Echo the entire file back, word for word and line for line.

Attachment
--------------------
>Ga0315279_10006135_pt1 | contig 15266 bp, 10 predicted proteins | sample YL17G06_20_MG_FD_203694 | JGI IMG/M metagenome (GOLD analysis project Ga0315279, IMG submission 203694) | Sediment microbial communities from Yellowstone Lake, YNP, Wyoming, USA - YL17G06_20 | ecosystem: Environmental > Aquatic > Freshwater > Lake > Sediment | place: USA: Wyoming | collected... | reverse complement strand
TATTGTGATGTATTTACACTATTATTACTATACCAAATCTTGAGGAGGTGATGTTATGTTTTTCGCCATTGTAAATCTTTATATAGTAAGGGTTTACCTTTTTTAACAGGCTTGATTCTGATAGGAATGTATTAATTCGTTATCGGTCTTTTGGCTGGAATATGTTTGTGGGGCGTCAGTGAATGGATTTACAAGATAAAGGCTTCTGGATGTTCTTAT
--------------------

>Ga0315279_10006135_pt1 | contig 15266 bp, 10 predicted proteins | sample YL17G06_20_MG_FD_203694 | JGI IMG/M metagenome (GOLD analysis project Ga0315279, IMG submission 203694) | Sediment microbial communities from Yellowstone Lake, YNP, Wyoming, USA - YL17G06_20 | ecosystem: Environmental > Aquatic > Freshwater > Lake > Sediment | place: USA: Wyoming | collected... | reverse complement strand
TATTGTGATGTATTTACACTATTATTACTATACCAAATCTTGAGGAGGTGATGTTATGTTTTTCGCCATTGTAAATCTTTATATAGTAAGGGTTTACCTTTTTTAACAGGCTTGATTCTGATAGGAATGTATTAATTCGTTATCGGTCTTTTGGCTGGAATATGTTTGTGGGGCGTCAGTGAATGGATTTACAAGATAAAGGCTTCTGGATGTTCTTAT